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Knowledge, Attitudes, and Behavior Concerning Nutrition and Physical Activity in Mexican Children

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Abstract:

Objective: To identify the stages of behavior change and the knowledge, attitudes, and habits concerning nutrition and physical activity in Mexican children. Methods: A survey was applied to 48 children from 10 years old to obtain data. Stages of behavior change were classified according to the transtheoretical model. Results: For food habits, 31% were in precontemplation, 17% in contemplation, 10% in preparation, 40% in action, and 2% in maintenance. For physical activity, 12% were in precontemplation, 15% in contemplation, 29% in preparation, 42% in action, and 2% in maintenance. Conclusions: It is important to consider the stages of behavior change to plan strategies of educational models.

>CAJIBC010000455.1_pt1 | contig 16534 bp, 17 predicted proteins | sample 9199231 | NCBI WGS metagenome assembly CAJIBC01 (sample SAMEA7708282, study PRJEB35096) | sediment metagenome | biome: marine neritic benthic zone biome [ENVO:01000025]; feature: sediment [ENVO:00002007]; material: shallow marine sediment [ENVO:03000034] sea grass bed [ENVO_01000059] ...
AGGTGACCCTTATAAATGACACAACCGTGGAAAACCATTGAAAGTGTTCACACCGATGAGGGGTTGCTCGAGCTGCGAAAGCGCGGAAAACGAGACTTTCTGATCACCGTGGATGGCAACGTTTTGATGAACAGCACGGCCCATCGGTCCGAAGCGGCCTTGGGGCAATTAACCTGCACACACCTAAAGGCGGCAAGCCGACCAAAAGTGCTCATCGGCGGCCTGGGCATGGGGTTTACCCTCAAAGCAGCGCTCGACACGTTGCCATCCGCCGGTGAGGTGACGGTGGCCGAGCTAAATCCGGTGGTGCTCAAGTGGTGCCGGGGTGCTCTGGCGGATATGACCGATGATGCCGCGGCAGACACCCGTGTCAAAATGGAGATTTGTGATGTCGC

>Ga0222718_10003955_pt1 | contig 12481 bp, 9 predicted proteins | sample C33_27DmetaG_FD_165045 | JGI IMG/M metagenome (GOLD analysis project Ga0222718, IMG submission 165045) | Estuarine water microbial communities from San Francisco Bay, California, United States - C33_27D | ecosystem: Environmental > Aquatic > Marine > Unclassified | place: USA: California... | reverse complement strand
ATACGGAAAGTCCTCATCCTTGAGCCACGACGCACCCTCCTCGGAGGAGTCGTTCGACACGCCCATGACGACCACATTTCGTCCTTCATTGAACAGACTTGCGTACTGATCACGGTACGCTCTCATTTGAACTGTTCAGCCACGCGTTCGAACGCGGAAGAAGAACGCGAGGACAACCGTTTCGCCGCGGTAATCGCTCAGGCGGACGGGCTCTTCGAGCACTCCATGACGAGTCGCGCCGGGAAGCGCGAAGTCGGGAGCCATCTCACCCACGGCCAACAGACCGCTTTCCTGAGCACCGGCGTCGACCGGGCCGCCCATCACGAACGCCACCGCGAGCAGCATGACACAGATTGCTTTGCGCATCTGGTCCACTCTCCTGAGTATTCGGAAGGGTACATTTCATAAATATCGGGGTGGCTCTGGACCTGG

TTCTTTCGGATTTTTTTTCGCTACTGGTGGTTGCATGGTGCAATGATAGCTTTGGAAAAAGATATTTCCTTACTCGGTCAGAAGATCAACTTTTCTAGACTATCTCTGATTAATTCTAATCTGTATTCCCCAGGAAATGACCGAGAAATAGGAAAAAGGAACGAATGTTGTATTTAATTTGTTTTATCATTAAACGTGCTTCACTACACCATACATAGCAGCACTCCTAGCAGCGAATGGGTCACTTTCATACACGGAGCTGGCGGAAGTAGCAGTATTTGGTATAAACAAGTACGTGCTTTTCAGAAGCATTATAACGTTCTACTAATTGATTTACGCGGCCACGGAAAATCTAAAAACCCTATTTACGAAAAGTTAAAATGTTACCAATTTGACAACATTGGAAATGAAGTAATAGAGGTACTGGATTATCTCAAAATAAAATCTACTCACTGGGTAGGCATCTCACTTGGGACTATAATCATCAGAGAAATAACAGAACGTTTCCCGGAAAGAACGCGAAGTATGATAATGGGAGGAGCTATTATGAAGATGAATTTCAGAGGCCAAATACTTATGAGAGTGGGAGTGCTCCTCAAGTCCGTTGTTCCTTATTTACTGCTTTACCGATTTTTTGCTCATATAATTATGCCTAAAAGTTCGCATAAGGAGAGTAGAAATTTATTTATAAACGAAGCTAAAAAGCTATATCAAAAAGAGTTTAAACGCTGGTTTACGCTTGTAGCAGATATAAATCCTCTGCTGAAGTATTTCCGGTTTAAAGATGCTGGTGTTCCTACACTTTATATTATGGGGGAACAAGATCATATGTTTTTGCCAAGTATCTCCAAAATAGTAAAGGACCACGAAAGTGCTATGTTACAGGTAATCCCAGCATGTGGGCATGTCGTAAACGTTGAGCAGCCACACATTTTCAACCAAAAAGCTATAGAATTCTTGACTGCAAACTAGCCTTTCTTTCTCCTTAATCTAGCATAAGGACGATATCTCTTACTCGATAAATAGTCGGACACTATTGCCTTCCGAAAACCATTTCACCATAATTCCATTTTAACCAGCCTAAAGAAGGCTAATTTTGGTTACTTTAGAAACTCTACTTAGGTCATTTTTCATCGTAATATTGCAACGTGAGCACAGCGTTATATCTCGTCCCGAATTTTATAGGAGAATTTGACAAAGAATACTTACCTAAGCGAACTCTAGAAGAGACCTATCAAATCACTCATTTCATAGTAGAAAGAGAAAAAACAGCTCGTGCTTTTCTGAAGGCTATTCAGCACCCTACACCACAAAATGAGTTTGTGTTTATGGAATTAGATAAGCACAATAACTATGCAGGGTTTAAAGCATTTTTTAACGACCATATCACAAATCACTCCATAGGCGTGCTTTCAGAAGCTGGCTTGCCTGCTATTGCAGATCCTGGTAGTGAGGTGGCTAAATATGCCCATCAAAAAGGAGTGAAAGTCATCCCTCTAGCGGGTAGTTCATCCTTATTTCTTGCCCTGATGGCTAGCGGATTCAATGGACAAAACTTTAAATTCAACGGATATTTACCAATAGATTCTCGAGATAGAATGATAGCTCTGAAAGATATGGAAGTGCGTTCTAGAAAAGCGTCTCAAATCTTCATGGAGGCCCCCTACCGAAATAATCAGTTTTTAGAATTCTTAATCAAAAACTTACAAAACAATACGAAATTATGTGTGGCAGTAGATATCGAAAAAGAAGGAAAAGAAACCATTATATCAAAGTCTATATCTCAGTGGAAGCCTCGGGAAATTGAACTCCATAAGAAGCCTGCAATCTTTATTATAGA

Keywords: CHILDHOOD OBESITY; NUTRITION; PHYSICAL ACTIVITY; TRANSTHEORETICAL MODEL

Document Type: Research Article

DOI: http://dx.doi.org/10.5993/AJHB.36.3.12

Affiliations: 1: Nutritionist, University of Guanajuato, Division of Health Sciences, Department of Medicine and Nutrition, León, Guanajuato, México 2: NeuroPsychologist, University of Guanajuato, Division of Health Sciences. Department of Psychology, León, Guanajuato, México. josema_delaroca@yahoo.com.mx 3: University of Guanajuato, Division of Health Sciences, Department of Medical Sciences León, Guanajuato, México

Publication date: May 1, 2012

More about this publication?
  • The American Journal of Health Behavior seeks to improve the quality of life through multidisciplinary health efforts in fostering a better understanding of the multidimensional nature of both individuals and social systems as they relate to health behaviors.

    The Journal aims to provide a comprehensive understanding of the impact of personal attributes, personality characteristics, behavior patterns, social structure, and processes on health maintenance, health restoration, and health improvement; to disseminate knowledge of holistic, multidisciplinary approaches to designing and implementing effective health programs; and to showcase health behavior analysis skills that have been proven to affect health improvement and recovery.

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